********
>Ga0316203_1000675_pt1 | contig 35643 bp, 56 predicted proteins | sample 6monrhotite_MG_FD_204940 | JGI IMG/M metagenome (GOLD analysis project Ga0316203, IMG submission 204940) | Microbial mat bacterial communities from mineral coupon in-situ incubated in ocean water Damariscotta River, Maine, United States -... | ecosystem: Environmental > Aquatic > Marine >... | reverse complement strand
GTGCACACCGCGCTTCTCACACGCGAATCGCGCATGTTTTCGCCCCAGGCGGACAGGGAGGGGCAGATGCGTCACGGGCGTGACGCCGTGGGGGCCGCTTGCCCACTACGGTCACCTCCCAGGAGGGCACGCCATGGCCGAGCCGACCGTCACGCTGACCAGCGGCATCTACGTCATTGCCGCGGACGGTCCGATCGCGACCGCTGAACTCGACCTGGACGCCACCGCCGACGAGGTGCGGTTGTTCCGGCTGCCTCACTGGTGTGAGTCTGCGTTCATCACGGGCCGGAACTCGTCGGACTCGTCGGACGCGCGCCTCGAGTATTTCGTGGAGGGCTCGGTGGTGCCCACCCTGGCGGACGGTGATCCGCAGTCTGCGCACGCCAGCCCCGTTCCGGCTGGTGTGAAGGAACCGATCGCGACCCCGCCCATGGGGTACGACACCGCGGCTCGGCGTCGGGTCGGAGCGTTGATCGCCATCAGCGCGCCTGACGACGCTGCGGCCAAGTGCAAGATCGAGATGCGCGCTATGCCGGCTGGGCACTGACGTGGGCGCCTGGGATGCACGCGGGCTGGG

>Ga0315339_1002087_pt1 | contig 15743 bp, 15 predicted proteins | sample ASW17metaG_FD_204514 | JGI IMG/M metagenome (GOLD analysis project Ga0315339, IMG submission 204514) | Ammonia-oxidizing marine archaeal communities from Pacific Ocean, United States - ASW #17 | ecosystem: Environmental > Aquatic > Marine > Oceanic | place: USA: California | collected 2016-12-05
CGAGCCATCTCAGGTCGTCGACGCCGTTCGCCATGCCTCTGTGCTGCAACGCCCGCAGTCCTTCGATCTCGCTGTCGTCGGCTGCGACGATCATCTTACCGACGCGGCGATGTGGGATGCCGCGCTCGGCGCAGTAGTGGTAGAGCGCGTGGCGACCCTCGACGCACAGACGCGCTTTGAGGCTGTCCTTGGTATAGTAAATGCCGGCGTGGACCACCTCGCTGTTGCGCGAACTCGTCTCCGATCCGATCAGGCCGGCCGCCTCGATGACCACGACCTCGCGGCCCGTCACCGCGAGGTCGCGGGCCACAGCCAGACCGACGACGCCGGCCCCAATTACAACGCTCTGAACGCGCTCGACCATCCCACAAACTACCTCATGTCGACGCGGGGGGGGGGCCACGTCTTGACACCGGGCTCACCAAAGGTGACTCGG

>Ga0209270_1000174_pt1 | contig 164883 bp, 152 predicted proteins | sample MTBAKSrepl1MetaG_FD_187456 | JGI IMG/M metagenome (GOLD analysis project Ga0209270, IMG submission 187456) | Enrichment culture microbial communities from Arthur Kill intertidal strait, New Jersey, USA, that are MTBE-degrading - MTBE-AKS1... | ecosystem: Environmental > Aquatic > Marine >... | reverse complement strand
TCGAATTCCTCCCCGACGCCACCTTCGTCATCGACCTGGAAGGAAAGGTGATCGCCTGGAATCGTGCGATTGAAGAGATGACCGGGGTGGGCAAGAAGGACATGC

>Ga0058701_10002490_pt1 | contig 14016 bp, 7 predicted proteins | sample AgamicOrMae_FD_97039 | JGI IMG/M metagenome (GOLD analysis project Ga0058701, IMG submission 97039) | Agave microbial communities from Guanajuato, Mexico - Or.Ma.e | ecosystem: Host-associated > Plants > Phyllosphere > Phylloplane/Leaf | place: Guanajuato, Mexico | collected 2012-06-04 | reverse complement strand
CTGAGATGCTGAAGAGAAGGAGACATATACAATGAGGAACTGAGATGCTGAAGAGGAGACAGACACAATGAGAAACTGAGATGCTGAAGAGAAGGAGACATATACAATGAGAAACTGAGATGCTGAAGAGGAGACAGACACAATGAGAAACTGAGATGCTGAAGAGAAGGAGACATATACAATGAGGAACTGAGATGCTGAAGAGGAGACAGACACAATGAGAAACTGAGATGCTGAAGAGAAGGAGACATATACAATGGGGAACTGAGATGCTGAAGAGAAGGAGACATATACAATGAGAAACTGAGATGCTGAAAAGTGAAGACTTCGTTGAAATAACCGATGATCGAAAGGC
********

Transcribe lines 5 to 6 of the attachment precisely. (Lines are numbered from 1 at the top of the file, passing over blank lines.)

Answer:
>Ga0209270_1000174_pt1 | contig 164883 bp, 152 predicted proteins | sample MTBAKSrepl1MetaG_FD_187456 | JGI IMG/M metagenome (GOLD analysis project Ga0209270, IMG submission 187456) | Enrichment culture microbial communities from Arthur Kill intertidal strait, New Jersey, USA, that are MTBE-degrading - MTBE-AKS1... | ecosystem: Environmental > Aquatic > Marine >... | reverse complement strand
TCGAATTCCTCCCCGACGCCACCTTCGTCATCGACCTGGAAGGAAAGGTGATCGCCTGGAATCGTGCGATTGAAGAGATGACCGGGGTGGGCAAGAAGGACATGC